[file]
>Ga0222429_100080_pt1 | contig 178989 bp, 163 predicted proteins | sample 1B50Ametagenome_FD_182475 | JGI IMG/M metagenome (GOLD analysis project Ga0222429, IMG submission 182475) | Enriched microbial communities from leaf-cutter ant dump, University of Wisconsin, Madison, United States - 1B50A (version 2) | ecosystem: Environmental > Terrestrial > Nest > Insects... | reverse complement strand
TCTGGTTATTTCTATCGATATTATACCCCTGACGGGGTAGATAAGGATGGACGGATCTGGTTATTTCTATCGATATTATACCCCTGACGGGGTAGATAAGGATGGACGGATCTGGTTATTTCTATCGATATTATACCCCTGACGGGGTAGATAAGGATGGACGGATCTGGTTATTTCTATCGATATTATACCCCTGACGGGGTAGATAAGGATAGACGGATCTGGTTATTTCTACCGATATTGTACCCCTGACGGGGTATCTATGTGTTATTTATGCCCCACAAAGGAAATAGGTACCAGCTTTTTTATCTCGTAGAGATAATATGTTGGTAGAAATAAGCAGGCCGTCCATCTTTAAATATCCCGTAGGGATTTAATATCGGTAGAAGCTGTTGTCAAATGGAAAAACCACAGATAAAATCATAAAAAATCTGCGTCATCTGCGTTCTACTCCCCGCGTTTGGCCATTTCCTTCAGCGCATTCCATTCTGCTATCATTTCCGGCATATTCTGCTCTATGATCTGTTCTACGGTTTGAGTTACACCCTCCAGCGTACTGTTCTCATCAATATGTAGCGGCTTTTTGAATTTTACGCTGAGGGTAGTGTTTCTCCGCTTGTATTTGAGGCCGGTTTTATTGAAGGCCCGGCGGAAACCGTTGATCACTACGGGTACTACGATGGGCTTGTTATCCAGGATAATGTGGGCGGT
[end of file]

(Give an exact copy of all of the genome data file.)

>Ga0222429_100080_pt1 | contig 178989 bp, 163 predicted proteins | sample 1B50Ametagenome_FD_182475 | JGI IMG/M metagenome (GOLD analysis project Ga0222429, IMG submission 182475) | Enriched microbial communities from leaf-cutter ant dump, University of Wisconsin, Madison, United States - 1B50A (version 2) | ecosystem: Environmental > Terrestrial > Nest > Insects... | reverse complement strand
TCTGGTTATTTCTATCGATATTATACCCCTGACGGGGTAGATAAGGATGGACGGATCTGGTTATTTCTATCGATATTATACCCCTGACGGGGTAGATAAGGATGGACGGATCTGGTTATTTCTATCGATATTATACCCCTGACGGGGTAGATAAGGATGGACGGATCTGGTTATTTCTATCGATATTATACCCCTGACGGGGTAGATAAGGATAGACGGATCTGGTTATTTCTACCGATATTGTACCCCTGACGGGGTATCTATGTGTTATTTATGCCCCACAAAGGAAATAGGTACCAGCTTTTTTATCTCGTAGAGATAATATGTTGGTAGAAATAAGCAGGCCGTCCATCTTTAAATATCCCGTAGGGATTTAATATCGGTAGAAGCTGTTGTCAAATGGAAAAACCACAGATAAAATCATAAAAAATCTGCGTCATCTGCGTTCTACTCCCCGCGTTTGGCCATTTCCTTCAGCGCATTCCATTCTGCTATCATTTCCGGCATATTCTGCTCTATGATCTGTTCTACGGTTTGAGTTACACCCTCCAGCGTACTGTTCTCATCAATATGTAGCGGCTTTTTGAATTTTACGCTGAGGGTAGTGTTTCTCCGCTTGTATTTGAGGCCGGTTTTATTGAAGGCCCGGCGGAAACCGTTGATCACTACGGGTACTACGATGGGCTTGTTATCCAGGATAATGTGGGCGGT